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Indian scientists have discovered new 14 species of dancing frogs in the world’s waning ecological hotspot — the Western Ghats.
The dancing name is courtesy the males, who employ unusual kicks to attract mates. This is a unique breeding behaviour called foot-flagging.
The males stretch, extend and whip their legs out to the side to draw the attention of females. Such displays come in handy because there is a possibility of mating croaks being drowned out by the sound of water flowing through perennial hill streams.
The bigger the frog, the more vigorous the dance. “They need to perform and prove, ‘Hey, I’m the best man for you,’” said SD Biju, a botanist-turned-herpetologist now celebrated as India’s “Frogman” for discovering dozens of new species in his four-decade career.
Watch: Scientists discover 14 new species of dancing frogs in western ghats
A study listing the new species was published on Thursday in the Ceylon Journal of Science. It brings the number of known Indian dancing frog species to 24.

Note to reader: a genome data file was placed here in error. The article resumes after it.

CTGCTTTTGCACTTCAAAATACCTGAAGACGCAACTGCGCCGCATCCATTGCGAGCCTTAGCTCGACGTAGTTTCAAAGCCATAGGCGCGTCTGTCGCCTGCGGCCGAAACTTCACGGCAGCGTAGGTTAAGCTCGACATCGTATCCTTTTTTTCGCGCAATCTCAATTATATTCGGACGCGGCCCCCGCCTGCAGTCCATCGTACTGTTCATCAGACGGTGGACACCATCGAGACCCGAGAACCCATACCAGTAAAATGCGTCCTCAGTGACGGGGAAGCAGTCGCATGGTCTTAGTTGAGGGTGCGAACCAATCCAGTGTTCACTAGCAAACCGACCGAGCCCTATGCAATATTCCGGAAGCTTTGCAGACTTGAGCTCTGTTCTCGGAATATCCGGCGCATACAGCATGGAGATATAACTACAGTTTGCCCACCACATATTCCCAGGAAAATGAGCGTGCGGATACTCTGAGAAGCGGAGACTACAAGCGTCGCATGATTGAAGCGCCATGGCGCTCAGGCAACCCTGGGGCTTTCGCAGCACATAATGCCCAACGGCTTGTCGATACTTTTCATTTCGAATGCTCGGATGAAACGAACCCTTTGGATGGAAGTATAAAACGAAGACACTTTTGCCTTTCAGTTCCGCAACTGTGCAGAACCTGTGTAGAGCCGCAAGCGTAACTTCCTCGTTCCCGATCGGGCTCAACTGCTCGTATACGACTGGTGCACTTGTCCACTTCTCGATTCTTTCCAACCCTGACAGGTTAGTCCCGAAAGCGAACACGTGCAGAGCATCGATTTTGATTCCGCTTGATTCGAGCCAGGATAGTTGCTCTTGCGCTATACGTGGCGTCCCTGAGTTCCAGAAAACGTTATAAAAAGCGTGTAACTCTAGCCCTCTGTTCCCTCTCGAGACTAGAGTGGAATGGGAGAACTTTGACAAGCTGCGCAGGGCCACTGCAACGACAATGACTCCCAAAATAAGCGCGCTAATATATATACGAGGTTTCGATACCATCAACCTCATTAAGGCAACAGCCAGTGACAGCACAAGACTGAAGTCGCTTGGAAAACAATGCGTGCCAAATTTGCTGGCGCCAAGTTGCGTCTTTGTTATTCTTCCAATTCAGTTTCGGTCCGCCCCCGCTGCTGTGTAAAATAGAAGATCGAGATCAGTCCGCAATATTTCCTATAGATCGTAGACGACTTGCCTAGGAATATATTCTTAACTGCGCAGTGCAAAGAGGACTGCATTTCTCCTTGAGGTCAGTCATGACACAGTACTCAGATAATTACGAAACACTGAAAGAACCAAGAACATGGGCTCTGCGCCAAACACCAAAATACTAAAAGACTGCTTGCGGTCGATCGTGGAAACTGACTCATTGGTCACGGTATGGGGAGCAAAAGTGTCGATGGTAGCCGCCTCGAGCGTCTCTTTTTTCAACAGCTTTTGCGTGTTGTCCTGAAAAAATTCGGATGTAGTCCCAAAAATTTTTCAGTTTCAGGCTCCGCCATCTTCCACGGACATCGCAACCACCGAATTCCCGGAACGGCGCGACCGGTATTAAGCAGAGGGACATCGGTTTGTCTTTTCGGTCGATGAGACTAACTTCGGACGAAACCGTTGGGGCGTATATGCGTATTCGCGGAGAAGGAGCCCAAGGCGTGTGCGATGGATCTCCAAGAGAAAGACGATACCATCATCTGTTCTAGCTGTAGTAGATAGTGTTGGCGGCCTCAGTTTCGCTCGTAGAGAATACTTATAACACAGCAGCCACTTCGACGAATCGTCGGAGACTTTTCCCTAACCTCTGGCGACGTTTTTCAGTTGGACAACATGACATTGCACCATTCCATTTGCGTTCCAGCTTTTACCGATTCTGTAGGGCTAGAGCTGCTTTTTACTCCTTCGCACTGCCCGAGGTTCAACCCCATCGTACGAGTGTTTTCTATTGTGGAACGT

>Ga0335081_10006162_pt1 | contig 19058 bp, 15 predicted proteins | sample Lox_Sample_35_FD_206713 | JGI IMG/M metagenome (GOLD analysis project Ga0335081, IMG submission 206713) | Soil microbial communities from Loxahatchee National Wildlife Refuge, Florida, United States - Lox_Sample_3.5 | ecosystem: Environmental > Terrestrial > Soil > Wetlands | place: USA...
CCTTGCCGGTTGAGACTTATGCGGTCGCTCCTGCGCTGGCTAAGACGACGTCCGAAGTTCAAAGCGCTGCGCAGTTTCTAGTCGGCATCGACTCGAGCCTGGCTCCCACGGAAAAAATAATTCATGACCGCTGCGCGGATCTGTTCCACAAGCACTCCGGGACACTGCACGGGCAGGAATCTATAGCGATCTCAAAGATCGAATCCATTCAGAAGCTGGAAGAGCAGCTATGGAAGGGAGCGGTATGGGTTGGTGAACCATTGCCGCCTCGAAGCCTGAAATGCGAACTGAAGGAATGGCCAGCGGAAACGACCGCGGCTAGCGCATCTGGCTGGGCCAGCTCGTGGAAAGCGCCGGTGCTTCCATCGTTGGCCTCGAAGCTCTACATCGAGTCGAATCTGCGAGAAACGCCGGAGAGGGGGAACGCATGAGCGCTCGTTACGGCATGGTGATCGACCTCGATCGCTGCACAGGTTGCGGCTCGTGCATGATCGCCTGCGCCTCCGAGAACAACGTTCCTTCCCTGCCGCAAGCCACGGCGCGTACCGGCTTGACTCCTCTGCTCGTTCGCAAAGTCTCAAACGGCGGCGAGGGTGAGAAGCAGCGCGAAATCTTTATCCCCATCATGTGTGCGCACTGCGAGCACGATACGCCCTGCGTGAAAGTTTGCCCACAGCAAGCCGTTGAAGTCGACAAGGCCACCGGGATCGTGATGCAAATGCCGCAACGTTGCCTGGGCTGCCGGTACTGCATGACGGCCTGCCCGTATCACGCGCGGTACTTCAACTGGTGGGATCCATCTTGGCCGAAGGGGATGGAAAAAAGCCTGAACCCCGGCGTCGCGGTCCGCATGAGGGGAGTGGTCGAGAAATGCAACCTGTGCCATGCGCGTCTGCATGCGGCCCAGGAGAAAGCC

The tiny amphibians of the genus Micrixalus trace their origin to 85 million years ago. Their habitat is drying because of excessive development and this has biologists worried. Amphibians are highly vulnerable to changes in local ecology.
“We have brought these beautiful frogs into public knowledge. But about 80% of them are outside protected areas and in some places, it is as if nature itself is crying,” Biju, the lead scientist of the Indian amphibian recovery project and a professor at Delhi University, said.
The Western Ghats — a lush mountain range spread across 1,600 km — is a global bio-diversity hotspot with high species richness. Over the last 15 years, 75 new amphibian species have been discovered from the Ghats. Biju and his team are credited with finding 50 of them.